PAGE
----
Millions of Muslims are celebrating Eid al-Adha.
It's different from Eid al-Fitr, which was celebrated in June.
Here's everything you need to know about the two Eids and why they're different.
The word 'Eid' means 'feast' or 'festival'. Each year Muslims celebrate both Eid al-Fitr and Eid al-Adha - but the names often get shortened to just 'Eid', which is why it can be confusing.
Eid al-Fitr - which means 'festival of the breaking of the fast - is celebrated at the end of Ramadan, , a month when many adult Muslims fast.
Eid al-Adha - which means 'feast of the sacrifice' - is celebrated just over two months later, at the same time when many Muslims perform the Hajj pilgrimage.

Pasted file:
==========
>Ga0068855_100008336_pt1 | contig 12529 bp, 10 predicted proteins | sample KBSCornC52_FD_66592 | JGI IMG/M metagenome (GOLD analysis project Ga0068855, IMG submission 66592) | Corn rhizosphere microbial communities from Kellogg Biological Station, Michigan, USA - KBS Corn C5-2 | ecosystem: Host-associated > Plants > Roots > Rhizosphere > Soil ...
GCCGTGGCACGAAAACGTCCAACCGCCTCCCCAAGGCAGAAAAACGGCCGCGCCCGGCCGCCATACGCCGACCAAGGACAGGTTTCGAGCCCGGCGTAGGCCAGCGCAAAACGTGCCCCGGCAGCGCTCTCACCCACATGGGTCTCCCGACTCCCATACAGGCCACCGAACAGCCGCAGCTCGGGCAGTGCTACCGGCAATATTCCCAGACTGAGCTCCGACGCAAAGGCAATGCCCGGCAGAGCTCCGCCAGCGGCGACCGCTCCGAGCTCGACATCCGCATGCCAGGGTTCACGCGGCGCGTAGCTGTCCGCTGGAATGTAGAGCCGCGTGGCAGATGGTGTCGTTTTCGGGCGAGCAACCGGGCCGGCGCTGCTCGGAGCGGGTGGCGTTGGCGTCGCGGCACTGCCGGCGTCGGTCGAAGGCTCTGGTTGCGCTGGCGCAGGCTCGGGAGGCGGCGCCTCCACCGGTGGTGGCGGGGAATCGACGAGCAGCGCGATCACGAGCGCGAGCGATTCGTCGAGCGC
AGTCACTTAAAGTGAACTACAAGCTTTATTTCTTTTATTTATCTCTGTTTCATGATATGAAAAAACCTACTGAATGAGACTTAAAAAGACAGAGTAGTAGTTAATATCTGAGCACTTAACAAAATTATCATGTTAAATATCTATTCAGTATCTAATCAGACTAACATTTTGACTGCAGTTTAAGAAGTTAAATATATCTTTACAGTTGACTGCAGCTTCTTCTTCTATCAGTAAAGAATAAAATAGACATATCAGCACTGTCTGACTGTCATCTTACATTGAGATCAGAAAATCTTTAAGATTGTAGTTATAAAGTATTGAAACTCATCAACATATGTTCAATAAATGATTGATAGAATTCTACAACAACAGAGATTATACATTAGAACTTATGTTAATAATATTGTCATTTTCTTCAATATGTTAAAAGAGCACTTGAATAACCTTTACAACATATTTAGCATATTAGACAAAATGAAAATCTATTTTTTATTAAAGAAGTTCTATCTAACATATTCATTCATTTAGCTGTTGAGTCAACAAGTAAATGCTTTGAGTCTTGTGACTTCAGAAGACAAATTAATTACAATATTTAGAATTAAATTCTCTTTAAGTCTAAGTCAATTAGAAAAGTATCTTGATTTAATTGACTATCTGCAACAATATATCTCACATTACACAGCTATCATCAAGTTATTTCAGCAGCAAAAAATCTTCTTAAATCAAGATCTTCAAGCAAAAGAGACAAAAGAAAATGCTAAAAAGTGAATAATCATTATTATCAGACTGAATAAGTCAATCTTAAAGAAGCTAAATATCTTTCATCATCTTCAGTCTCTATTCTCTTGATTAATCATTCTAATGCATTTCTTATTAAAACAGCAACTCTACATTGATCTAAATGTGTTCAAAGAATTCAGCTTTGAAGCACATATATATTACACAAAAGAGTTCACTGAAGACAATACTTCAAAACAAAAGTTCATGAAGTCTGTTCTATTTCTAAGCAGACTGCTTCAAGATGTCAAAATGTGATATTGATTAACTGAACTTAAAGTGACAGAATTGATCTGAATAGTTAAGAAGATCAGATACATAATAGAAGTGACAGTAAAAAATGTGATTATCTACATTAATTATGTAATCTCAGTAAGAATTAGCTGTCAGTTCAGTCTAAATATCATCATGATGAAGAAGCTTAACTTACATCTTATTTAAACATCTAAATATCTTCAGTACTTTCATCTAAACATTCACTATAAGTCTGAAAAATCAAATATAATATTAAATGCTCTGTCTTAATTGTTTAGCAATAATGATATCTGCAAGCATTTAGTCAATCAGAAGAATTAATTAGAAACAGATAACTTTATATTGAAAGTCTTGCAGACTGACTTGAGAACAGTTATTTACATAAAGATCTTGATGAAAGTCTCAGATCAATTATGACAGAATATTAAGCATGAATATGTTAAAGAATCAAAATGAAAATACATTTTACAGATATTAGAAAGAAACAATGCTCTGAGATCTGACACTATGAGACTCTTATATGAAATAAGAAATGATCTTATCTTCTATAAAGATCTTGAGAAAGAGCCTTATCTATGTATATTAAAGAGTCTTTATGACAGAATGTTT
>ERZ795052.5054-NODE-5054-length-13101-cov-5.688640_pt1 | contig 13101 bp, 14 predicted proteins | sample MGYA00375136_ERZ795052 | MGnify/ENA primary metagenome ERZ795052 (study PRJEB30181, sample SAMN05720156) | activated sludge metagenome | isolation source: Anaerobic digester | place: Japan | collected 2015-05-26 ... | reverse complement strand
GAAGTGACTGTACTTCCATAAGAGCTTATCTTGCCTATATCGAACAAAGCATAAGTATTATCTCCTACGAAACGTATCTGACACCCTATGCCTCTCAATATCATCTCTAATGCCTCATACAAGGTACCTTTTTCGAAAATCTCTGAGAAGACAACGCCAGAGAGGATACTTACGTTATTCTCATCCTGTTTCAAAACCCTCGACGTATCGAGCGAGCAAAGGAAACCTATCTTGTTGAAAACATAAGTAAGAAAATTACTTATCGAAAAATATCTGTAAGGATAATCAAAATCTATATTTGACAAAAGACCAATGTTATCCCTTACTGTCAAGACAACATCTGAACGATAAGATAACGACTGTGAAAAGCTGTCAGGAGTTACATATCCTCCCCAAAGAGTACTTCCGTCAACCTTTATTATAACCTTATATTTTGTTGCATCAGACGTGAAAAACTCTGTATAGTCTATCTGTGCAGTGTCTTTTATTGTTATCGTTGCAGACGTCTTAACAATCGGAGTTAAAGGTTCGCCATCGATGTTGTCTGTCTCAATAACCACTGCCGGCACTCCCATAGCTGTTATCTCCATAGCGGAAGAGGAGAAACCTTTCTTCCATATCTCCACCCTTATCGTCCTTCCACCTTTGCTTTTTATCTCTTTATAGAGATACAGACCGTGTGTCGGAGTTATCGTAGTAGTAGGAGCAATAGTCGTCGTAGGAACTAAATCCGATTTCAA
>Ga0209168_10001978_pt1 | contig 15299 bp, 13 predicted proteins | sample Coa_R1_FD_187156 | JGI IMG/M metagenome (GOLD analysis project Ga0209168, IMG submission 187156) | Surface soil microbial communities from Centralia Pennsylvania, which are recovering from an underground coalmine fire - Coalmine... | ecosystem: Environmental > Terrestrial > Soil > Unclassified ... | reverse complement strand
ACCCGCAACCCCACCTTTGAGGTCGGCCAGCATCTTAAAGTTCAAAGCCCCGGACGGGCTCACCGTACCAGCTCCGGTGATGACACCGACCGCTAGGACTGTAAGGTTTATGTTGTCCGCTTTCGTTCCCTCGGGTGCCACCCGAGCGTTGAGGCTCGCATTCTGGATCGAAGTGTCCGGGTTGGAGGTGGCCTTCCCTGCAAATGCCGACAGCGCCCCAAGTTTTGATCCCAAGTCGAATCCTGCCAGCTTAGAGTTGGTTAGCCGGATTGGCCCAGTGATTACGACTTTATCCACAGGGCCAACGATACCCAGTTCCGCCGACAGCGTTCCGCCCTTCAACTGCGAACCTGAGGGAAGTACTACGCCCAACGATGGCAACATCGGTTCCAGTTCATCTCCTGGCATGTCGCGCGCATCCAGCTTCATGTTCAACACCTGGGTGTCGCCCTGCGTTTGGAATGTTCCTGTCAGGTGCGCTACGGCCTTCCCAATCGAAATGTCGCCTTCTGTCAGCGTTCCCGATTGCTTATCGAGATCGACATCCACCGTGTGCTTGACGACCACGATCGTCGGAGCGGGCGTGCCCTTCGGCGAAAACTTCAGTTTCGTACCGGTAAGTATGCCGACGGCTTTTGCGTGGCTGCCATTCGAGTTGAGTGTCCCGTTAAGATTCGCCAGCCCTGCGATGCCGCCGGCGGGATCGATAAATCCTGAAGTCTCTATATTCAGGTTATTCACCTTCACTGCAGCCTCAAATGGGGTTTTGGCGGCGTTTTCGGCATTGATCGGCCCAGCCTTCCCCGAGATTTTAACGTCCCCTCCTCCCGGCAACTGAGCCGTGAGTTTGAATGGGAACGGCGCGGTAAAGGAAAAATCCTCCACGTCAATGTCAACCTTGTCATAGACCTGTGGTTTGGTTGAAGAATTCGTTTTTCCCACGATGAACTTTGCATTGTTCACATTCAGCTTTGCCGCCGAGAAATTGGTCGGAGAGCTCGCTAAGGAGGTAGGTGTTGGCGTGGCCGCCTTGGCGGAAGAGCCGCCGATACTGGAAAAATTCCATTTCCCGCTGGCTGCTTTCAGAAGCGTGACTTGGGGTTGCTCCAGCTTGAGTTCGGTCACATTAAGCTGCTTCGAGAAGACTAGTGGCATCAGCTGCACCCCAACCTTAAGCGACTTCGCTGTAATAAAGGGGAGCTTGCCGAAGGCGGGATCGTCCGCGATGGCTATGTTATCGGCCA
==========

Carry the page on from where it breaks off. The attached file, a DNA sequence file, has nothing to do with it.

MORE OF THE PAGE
Eid al-Adha coincides with the end of Hajj - the annual Islamic pilgrimage to Mecca in Saudi Arabia, and is generally considered the holier of the two.
Hajj is a once-in-a-lifetime activity that is a duty for those who can afford it, and who haven't already performed it.
Eid ul Adha is an annual activity celebrated by all.
Festivals in Islam are based on the lunar calendar - which is around 11 days shorter than the solar calendar, which most people in the world use in their day-to-day life.
Being based on the lunar calendar means the dates of both Eids change each year, but Eid al-Adha is always a little over two months after Eid al-Fitr.
On both Eids, many Muslims will go to special prayers at their local mosque and have a day of celebrations with family and friends.